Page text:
Time to Leave: Supreme Court to Determine Securities Class Action Limitation Period

Posted in Case Comments, Class Actions, Securities
Elder MarquesMichael O'Brien

The Supreme Court of Canada has granted leave to appeal in a case that will determine how to apply the statutory limitation period for investors in Ontario who decide to sue public issuers and their executives under the Securities  Act.  Given similar legislation in other provinces, the case will be significant for investors and public issuers across Canada.

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A Costly Choice (of law): Determining the damages available for an extra-territorial tort

Posted in Case Comments, Conflict of Laws
Brooke MacKenzie

The recent UK Supreme Court decision in Cox v Ergo Versicherung AG, [2014] UKSC 22, provides helpful commentary and a potentially persuasive precedent for Canadian courts on issues of choice of law, the distinction between substance and procedure in the conflict of laws, and legislative extraterritoriality in circumstances where a cause of action is governed by a foreign law.

Consistent with Canadian law, the UK Supreme Court held in Cox that issues of substance are governed by the law of the place where the injury was sustained, but issues of procedure must be determined by the law of the forum where the case is tried.

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A blockbuster decision in contractual interpretation

Posted in Case Comments, Contracts
Geoff R. Hall

In the world of contractual interpretation, the decision of the Supreme Court of Canada in Sattva Capital Corp. v. Creston Moly Corp. is a blockbuster. Sattva does three significant things. First, it determines that contractual interpretation generally involves a mixed question of fact and law, not a question of law alone. That holding has major implications for appellate review of decisions involving issues of contractual interpretation, and represents the resolution of an issue that had previously divided provincial appellate courts. Second, Sattva emphasizes the importance to contractual interpretation of evidence of the surrounding circumstances or the factual matrix in which a contract is formed. In doing so, Sattva implicitly overrules a 1998 Supreme Court of Canada precedent to the extent that it had downplayed the importance of the factual matrix. Third, Sattva reaffirms a number of principles of contractual interpretation which are well established in Canadian jurisprudence.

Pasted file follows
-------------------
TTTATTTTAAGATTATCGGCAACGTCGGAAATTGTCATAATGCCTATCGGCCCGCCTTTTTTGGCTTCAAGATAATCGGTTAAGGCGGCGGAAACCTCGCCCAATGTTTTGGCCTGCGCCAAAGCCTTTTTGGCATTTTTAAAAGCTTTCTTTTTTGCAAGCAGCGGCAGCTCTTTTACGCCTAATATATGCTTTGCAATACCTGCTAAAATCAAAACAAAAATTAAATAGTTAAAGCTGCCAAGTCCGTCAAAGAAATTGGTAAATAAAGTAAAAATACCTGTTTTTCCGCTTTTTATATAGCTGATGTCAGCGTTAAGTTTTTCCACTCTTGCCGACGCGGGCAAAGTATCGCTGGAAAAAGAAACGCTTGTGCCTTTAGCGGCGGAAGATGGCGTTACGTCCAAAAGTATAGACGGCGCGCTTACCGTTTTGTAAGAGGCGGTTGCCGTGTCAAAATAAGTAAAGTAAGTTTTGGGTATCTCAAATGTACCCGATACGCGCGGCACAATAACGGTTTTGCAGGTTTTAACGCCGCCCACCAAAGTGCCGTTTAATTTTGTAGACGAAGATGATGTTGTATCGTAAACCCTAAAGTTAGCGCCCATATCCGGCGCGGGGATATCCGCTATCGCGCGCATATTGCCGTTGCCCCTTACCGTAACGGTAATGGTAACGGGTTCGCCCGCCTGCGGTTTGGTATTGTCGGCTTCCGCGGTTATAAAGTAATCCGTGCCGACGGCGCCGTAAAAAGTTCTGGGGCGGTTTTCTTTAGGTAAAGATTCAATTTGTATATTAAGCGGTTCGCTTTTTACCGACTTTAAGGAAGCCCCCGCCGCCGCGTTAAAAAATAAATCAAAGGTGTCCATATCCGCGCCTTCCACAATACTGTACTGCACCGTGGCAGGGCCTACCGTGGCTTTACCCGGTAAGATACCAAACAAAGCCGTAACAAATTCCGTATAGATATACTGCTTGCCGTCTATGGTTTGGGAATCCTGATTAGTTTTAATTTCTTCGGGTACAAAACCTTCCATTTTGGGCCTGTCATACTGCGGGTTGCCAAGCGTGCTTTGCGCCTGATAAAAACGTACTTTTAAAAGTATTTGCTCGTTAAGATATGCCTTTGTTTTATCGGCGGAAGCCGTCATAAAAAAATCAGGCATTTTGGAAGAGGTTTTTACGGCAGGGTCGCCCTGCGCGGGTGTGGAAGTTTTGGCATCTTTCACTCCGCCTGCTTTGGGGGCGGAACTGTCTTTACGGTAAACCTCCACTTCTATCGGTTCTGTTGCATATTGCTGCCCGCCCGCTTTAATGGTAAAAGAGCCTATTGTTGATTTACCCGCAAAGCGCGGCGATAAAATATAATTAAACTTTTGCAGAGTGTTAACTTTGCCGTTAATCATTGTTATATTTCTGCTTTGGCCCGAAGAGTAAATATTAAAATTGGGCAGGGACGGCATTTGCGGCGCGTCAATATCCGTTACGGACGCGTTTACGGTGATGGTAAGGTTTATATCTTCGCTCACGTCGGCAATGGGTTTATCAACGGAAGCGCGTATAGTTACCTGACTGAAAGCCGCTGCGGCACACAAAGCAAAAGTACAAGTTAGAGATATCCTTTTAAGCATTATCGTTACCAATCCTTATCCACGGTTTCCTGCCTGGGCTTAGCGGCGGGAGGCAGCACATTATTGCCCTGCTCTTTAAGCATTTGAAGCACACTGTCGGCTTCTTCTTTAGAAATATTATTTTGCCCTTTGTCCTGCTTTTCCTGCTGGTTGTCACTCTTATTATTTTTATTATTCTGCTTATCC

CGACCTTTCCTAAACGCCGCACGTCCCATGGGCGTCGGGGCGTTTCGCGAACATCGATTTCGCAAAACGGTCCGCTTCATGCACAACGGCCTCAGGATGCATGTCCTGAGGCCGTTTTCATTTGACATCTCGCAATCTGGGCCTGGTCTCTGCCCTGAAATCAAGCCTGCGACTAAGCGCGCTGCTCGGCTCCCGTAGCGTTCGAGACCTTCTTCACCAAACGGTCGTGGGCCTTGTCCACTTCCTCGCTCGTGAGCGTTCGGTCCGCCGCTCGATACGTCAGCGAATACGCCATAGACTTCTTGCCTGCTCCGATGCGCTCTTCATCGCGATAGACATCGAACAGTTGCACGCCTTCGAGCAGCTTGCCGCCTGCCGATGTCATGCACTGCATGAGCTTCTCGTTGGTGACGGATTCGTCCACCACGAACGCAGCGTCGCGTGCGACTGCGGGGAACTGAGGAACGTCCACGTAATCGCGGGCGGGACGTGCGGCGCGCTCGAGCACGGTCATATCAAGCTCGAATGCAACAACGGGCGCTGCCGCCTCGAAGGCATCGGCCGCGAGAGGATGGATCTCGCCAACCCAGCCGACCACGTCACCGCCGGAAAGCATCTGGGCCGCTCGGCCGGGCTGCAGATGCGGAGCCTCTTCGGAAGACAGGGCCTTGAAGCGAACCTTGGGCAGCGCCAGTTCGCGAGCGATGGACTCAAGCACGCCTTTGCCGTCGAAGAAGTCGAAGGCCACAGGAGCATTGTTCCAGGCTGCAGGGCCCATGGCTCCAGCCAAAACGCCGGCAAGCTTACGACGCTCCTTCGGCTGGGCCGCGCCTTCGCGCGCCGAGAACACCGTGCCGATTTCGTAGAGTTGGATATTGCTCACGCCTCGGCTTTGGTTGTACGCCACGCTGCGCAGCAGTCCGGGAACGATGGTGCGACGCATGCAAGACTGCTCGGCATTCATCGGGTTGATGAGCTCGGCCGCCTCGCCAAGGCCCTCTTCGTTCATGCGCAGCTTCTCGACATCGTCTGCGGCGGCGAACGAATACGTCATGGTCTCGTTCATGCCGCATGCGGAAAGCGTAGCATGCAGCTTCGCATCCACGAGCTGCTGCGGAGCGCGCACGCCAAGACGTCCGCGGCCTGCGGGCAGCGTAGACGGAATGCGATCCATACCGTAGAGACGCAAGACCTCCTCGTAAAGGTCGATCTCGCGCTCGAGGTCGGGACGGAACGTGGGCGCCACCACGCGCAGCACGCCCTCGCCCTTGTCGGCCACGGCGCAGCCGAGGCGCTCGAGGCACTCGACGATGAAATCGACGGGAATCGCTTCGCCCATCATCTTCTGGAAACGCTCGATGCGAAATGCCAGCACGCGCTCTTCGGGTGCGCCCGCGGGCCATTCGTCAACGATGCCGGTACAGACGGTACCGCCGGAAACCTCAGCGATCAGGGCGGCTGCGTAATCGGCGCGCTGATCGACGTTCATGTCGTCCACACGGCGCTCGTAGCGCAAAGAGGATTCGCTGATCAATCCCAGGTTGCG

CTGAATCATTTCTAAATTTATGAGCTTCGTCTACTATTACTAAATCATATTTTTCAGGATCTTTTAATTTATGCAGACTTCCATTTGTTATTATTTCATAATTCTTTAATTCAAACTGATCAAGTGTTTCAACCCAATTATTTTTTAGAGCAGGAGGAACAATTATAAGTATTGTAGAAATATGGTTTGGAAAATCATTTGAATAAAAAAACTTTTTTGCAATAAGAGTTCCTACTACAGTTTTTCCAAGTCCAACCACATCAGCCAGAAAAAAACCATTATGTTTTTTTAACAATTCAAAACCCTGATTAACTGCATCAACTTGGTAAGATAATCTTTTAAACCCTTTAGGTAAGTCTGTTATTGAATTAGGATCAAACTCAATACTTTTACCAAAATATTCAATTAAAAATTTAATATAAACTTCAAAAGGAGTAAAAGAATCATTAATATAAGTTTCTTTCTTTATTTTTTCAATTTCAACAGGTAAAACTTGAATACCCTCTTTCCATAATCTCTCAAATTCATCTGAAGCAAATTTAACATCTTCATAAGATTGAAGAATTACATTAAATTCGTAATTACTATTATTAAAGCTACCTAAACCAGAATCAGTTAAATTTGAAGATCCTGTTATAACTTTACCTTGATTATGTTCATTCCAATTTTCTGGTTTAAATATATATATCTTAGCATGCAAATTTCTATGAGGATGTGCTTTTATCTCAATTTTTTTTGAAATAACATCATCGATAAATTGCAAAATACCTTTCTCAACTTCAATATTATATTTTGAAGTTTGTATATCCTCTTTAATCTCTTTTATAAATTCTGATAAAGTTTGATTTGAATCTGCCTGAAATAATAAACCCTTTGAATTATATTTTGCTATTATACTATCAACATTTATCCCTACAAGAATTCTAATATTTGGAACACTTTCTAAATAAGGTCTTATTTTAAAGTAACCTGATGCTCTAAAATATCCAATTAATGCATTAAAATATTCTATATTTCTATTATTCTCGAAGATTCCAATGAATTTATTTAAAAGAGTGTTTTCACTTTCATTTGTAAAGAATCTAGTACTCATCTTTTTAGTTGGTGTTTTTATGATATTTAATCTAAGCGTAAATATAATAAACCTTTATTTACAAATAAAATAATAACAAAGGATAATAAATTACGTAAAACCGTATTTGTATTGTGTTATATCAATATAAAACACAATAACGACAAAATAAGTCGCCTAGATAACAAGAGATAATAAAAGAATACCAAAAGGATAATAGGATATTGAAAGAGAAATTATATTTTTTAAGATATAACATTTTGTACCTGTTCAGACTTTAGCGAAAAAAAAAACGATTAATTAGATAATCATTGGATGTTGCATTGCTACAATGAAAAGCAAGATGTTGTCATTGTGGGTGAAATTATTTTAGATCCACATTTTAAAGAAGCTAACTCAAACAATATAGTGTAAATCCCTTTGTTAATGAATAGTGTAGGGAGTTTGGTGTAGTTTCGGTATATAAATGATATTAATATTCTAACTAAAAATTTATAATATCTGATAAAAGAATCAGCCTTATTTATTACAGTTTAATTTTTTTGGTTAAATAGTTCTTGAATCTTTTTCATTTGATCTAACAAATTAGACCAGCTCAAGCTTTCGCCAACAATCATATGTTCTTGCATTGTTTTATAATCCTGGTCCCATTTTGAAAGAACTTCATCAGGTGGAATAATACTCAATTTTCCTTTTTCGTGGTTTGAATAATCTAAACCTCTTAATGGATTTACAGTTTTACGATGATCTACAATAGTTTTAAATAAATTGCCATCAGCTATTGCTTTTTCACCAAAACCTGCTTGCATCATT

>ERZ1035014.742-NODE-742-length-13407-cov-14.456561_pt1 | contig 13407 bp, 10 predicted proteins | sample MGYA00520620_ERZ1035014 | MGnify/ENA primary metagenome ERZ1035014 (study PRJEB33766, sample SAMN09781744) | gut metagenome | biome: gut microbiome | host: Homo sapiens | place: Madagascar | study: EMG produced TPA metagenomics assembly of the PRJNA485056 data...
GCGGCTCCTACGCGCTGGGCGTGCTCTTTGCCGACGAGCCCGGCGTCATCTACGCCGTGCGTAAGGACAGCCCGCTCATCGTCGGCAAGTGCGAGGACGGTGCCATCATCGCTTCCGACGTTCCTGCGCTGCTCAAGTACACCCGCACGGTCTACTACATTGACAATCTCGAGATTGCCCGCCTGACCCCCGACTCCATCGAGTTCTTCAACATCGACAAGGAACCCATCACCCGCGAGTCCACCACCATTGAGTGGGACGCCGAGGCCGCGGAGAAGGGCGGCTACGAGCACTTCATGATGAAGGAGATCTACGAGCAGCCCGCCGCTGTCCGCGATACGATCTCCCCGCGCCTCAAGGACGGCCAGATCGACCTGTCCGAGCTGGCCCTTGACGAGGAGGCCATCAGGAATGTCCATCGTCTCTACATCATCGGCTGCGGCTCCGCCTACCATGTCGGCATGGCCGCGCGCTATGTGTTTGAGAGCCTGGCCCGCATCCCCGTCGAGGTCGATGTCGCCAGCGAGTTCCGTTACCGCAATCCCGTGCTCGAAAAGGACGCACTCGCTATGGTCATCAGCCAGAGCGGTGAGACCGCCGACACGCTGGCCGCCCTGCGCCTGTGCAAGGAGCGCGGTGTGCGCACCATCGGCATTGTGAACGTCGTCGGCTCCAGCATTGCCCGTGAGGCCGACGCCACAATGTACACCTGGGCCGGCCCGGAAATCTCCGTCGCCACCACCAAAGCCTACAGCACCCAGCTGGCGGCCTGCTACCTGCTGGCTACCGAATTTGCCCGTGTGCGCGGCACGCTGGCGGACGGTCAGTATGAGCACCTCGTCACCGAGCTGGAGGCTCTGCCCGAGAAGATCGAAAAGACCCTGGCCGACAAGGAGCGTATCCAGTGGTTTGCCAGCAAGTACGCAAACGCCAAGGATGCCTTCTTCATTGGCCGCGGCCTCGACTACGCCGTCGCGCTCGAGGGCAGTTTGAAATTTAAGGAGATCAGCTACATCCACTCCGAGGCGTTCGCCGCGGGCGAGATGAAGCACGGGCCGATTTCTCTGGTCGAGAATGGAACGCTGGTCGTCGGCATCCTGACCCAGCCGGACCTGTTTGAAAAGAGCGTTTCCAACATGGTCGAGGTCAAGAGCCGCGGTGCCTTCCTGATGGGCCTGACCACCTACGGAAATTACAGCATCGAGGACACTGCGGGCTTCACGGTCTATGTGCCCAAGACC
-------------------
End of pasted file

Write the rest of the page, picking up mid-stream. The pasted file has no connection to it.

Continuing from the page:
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Pay Me Now: Court of Appeal Delivers Lessons on fiduciary duties, the business judgment rule, and executive compensation

Posted in Case Comments, Corporate Law, Securities
Elder MarquesShane C. D'SouzaRobert Glasgow

The business judgment of directors setting executive compensation was front and centre in the Ontario Court of Appeal’s recent decision in Unique Broadband Systems, Inc. (Re), 2014 ONCA 538 (UBS). Although the decision is based on unique underlying facts, it offers several important lessons on corporate governance.

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Deemed Reliance in the U.S. Supreme Court

Posted in Case Comments, Class Actions, Securities
Eric BlockAndrew MathesonDana PeeblesStephanie Sugar

The following post on the Canadian Securities Regulatory Monitor blog may be of interest to readers of this blog: Deemed Reliance in the U.S. Supreme Court.

On June 23, 2014 the United States Supreme Court issued its much-anticipated decision in Halliburton Co. v. Erica P. John Fund (“Halliburton”), as issuers and investors in the U.S. (and Canada) wanted to see if the landscape for securities class actions in both countries would be fundamentally changed. The U.S. Supreme Court made only an uneventful change in U.S. law and so our Courts are not likely to see a sudden shift of class actions against cross-listed companies to Canada. The U.S. Supreme Court specifically held that defendants in securities class actions could rebut the presumption of investor reliance on public and material misrepresentations prior to class certification, by mounting evidence that the alleged misrepresentations did not, in fact, affect the issuer’s share price.  Read more

Halliburton: Deepening the Divide Between Certification of US and Canadian Securities Class Actions

Posted in Case Comments, Class Actions, Securities
Laurie Baptiste

Everyone has been talking about the recent decision from the US Supreme Court in Halliburton Co v Erica P. John Fund Inc (Halliburton) and its rulings regarding the “fraud on the market” doctrine in US securities class action litigation (previously reported on here and here). In Canada, many are likely wondering about the potential impact of the decision here.  However, what this case shows is a deepening divide between the certification process of such actions in the US and Canada. In the US, the process is becoming more difficult for investors, while Canada remains a very pro-certification jurisdiction.

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US Supreme Court Clarifies Law on Warrantless Cell Phone Searches. Will the Supreme Court of Canada Follow?

Posted in Case Comments, Charter of Rights, Criminal
Marlon Hylton

Lower courts in both Canada and the US have been deeply divided on the application of their respective Supreme Courts’ precedents on whether the police need a warrant to search the contents of a smart/cell phone seized during a lawful arrest.  On June 25, 2014, the US Supreme Court unanimously settled US law in Riley v. California, No. 13-132.  The court found that privacy interests at stake outweigh any legitimate governmental interest, absent any “exigent circumstances”.